— Governor Christie (@GovChristie) October 27, 2014

Obviously, if they’re already a resident of NJ then they can quarantine in their own homes under a quarantine order. https://t.co/ZK3zIAAaL4

— Governor Christie (@GovChristie) October 27, 2014

On Monday, he took to Twitter to address Hickox’s allegations of mistreatment:

“While in isolation, every effort was made to insure that she remained comfortable…” (cont) @NJDeptofhealth

— Governor Christie (@GovChristie) October 27, 2014

“…with access to a computer, cell phone, reading material and nourishment of choice.” – @NJDeptofhealth

— Governor Christie (@GovChristie) October 27, 2014

And to hit back at critics of New Jersey’s quarantine policy:

My greater responsibility is to the public. https://t.co/4NdrKvUAT0 #Ebola

— Governor Christie (@GovChristie) October 27, 2014

The fact of the matter is we’re not going to step away for a minute from protecting the people of my state. https://t.co/4NdrKvUAT0 #Ebola

— Governor Christie (@GovChristie) October 27, 2014

So the critics are the critics no matter what you do there will be critics and you don’t worry that. https://t.co/4NdrKvUAT0 #Ebola

— Governor Christie (@GovChristie) October 27, 2014

You worry about doing what’s right for the people you represent and that’s what we’ve done. https://t.co/4NdrKvUAT0 #Ebola

— Governor Christie (@GovChristie) October 27, 2014

Our preference always is to have people quarantined in their homes. https://t.co/4NdrKvUAT0 #Ebola

— Governor Christie (@GovChristie) October 27, 2014

Now in this instance it wasn’t possible because given her condition at the time. https://t.co/4NdrKvUAT0 #Ebola

— Governor Christie (@GovChristie) October 27, 2014

I know she didn’t want to be there. No one ever wants to be in the hospital, I suspect. https://t.co/4NdrKvUAT0 #Ebola

— Governor Christie (@GovChristie) October 27, 2014

So, I understand that. But, the fact is I have a much greater, bigger responsibility to the people of the public. https://t.co/4NdrKvUAT0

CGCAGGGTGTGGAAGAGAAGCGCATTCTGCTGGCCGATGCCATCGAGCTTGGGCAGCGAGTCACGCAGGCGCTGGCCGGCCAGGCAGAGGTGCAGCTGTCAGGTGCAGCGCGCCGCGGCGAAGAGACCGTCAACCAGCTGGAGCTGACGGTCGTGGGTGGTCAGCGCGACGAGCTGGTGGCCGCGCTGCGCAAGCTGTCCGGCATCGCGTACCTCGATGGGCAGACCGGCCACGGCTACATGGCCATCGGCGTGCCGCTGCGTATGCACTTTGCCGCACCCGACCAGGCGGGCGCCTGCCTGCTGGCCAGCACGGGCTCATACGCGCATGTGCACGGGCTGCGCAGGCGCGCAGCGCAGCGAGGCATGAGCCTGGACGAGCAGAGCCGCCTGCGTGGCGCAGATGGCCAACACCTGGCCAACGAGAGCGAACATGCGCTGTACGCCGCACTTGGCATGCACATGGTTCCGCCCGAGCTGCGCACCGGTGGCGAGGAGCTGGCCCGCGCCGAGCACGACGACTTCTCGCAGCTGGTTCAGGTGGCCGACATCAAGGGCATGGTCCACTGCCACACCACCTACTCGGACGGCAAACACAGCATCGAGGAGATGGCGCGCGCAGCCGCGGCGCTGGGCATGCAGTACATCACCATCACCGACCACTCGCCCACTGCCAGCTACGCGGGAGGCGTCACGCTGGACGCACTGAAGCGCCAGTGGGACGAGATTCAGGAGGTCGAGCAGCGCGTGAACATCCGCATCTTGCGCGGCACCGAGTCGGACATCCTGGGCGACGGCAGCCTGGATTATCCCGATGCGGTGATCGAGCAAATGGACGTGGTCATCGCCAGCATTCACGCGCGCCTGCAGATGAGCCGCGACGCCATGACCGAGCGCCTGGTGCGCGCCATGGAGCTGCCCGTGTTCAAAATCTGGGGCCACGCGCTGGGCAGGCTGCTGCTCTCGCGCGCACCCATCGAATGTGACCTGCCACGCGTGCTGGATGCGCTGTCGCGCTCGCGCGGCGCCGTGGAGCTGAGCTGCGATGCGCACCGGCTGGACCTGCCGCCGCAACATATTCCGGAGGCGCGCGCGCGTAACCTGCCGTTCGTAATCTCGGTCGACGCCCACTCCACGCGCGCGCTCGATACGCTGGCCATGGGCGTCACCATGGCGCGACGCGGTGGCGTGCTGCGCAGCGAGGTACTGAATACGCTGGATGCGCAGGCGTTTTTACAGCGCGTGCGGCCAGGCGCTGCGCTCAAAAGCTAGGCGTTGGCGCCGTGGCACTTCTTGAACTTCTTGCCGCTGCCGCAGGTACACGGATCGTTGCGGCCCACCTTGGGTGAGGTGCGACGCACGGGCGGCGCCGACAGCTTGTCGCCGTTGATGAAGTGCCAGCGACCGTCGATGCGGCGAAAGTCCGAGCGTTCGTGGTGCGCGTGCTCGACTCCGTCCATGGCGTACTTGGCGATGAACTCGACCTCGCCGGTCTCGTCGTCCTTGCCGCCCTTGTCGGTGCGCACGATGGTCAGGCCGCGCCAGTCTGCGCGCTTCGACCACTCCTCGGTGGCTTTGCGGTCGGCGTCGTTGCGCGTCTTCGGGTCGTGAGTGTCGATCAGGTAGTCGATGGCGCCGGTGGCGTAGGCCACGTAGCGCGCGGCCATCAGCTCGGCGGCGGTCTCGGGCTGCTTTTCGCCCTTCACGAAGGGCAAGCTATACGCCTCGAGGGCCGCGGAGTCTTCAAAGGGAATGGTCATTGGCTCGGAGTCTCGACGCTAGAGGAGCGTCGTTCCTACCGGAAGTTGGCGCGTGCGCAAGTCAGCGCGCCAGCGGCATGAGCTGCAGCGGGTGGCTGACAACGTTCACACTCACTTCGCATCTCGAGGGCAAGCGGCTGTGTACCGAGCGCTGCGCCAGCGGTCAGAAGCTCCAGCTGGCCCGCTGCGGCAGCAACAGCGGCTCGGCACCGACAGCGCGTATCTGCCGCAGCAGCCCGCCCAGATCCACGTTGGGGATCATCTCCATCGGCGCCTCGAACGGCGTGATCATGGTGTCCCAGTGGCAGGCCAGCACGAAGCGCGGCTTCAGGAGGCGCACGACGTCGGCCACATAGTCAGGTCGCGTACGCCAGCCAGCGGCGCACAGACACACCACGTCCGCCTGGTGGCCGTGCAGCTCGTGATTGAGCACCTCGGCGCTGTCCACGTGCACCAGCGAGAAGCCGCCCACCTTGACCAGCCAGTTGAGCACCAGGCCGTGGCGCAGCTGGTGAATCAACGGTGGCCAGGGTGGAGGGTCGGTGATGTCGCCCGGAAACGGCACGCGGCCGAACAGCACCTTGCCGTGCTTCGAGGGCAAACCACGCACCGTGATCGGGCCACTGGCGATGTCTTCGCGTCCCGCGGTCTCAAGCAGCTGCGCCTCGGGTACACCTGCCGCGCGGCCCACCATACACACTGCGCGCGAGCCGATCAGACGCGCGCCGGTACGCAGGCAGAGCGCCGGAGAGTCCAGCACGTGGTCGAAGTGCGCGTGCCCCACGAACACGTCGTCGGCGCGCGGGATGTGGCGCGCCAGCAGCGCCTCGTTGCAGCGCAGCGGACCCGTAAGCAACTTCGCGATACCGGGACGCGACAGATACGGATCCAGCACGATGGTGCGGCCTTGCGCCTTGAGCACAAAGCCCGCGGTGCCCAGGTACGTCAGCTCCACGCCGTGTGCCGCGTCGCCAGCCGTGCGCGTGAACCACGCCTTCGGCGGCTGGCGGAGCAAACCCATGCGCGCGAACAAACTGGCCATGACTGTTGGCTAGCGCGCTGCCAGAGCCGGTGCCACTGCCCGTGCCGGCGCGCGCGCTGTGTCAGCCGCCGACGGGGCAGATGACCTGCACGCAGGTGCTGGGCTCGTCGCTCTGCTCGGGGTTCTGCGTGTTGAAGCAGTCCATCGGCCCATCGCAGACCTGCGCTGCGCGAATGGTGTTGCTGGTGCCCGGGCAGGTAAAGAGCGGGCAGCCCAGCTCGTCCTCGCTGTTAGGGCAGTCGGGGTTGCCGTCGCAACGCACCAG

— Governor Christie (@GovChristie) October 27, 2014

The White House’s response to Ebola cases in the U.S. has become a growing political issue for Republican candidates, who have mentioned the disease alongside national security threats posed by ISIS in arguments against Obama’s leadership abilities. Christie, widely seen as a possible Republican contender for the White House in 2016, has quickly become the leading spokesman opposing the White House’s stance on the public policy debate over how to confront Ebola.

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Biden Hits the Campaign Trail for Democrats in Iowa, Illinois

Pete Souza / The White House(WASHINGTON) — President Obama won’t hit the campaign trail until Tuesday but in the meantime, his top surrogates continue to stump for candidates.

Vice President Joe Biden is in Iowa Monday — another state where Obama will not be seen this campaign season.

Biden is attending an event for Democratic Senate candidate Rep. Bruce Braley. Later in the afternoon, Biden travels to Illinois to rally support for Gov. Pat Quinn, Sen. Dick Durbin and Rep. Cheri Bustos.

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“Boston Globe” Backs Charlie Baker for Mass. Governor

Darren McCollester/Getty Images(WASHINGTON) — Newspapers across the country endorsed candidates this weekend, but perhaps no choice was more surprising than The Boston Globe backing of Republican Charlie Baker over Democrat Martha Coakley in the bright blue Bay State of Massachusetts.

Remembered for her loss to Scott Brown in 2010, it looks like this year the very same thing could happen to the gubernatorial candidate now being called Martha “Choke-ly.”

The Globe says they endorsed Baker because during this campaign he “has focused principally on making state government work better” and the “emphasis is warranted.” They also note his split from the national Republican Party on social issues.

In their editorial, The Globe describes Coakley’s “assessment of the status quo” as “fundamentally upbeat.” They also noted her “campaign up to now suggests an odd reluctance to seize the initiative” and said during her primary she was “unwilling to spell out an issue agenda” — all reasons they say they went with Baker.

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Senator Wants Auto Makers to Reveal Secret Settlements

iStock/Thinkstock(WASHINGTON) — Sen. Richard Blumenthal, D-Conn., took his recent criticism of federal highway safety regulators to the next level Sunday calling for an end to secret legal settlements, saying they delay solutions to potentially deadly problems on America’s roadways.